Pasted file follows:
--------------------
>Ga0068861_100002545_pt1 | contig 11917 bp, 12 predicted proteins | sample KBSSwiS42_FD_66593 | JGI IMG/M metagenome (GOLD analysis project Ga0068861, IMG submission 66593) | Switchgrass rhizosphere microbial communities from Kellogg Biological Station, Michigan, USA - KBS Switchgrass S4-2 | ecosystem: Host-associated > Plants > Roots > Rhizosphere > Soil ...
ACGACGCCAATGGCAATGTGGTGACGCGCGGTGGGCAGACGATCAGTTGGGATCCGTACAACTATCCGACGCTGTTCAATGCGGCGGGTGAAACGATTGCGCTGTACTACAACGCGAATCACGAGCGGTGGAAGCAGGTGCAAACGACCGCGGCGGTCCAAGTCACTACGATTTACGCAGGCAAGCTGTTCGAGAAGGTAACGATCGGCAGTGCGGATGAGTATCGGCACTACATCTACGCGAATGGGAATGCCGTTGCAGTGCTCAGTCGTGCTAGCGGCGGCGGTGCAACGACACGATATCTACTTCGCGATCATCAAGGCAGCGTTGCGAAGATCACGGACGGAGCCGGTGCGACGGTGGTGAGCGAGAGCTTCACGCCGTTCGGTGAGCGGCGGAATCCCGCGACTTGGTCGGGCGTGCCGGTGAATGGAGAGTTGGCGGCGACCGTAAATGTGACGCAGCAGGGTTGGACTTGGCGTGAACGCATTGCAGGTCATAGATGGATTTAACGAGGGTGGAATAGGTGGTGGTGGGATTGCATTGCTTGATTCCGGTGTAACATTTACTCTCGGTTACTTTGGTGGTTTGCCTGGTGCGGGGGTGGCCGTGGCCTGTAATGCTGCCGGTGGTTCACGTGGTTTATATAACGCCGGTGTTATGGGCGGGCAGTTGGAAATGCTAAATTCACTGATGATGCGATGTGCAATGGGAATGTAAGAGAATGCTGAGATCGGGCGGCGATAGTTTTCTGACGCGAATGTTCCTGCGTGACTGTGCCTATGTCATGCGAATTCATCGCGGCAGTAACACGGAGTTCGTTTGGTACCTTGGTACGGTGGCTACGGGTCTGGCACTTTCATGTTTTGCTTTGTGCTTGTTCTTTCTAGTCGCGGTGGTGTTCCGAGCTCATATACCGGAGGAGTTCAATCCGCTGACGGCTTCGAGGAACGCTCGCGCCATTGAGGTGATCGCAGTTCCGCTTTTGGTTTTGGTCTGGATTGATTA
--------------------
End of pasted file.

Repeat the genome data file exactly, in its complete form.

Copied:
>Ga0068861_100002545_pt1 | contig 11917 bp, 12 predicted proteins | sample KBSSwiS42_FD_66593 | JGI IMG/M metagenome (GOLD analysis project Ga0068861, IMG submission 66593) | Switchgrass rhizosphere microbial communities from Kellogg Biological Station, Michigan, USA - KBS Switchgrass S4-2 | ecosystem: Host-associated > Plants > Roots > Rhizosphere > Soil ...
ACGACGCCAATGGCAATGTGGTGACGCGCGGTGGGCAGACGATCAGTTGGGATCCGTACAACTATCCGACGCTGTTCAATGCGGCGGGTGAAACGATTGCGCTGTACTACAACGCGAATCACGAGCGGTGGAAGCAGGTGCAAACGACCGCGGCGGTCCAAGTCACTACGATTTACGCAGGCAAGCTGTTCGAGAAGGTAACGATCGGCAGTGCGGATGAGTATCGGCACTACATCTACGCGAATGGGAATGCCGTTGCAGTGCTCAGTCGTGCTAGCGGCGGCGGTGCAACGACACGATATCTACTTCGCGATCATCAAGGCAGCGTTGCGAAGATCACGGACGGAGCCGGTGCGACGGTGGTGAGCGAGAGCTTCACGCCGTTCGGTGAGCGGCGGAATCCCGCGACTTGGTCGGGCGTGCCGGTGAATGGAGAGTTGGCGGCGACCGTAAATGTGACGCAGCAGGGTTGGACTTGGCGTGAACGCATTGCAGGTCATAGATGGATTTAACGAGGGTGGAATAGGTGGTGGTGGGATTGCATTGCTTGATTCCGGTGTAACATTTACTCTCGGTTACTTTGGTGGTTTGCCTGGTGCGGGGGTGGCCGTGGCCTGTAATGCTGCCGGTGGTTCACGTGGTTTATATAACGCCGGTGTTATGGGCGGGCAGTTGGAAATGCTAAATTCACTGATGATGCGATGTGCAATGGGAATGTAAGAGAATGCTGAGATCGGGCGGCGATAGTTTTCTGACGCGAATGTTCCTGCGTGACTGTGCCTATGTCATGCGAATTCATCGCGGCAGTAACACGGAGTTCGTTTGGTACCTTGGTACGGTGGCTACGGGTCTGGCACTTTCATGTTTTGCTTTGTGCTTGTTCTTTCTAGTCGCGGTGGTGTTCCGAGCTCATATACCGGAGGAGTTCAATCCGCTGACGGCTTCGAGGAACGCTCGCGCCATTGAGGTGATCGCAGTTCCGCTTTTGGTTTTGGTCTGGATTGATTA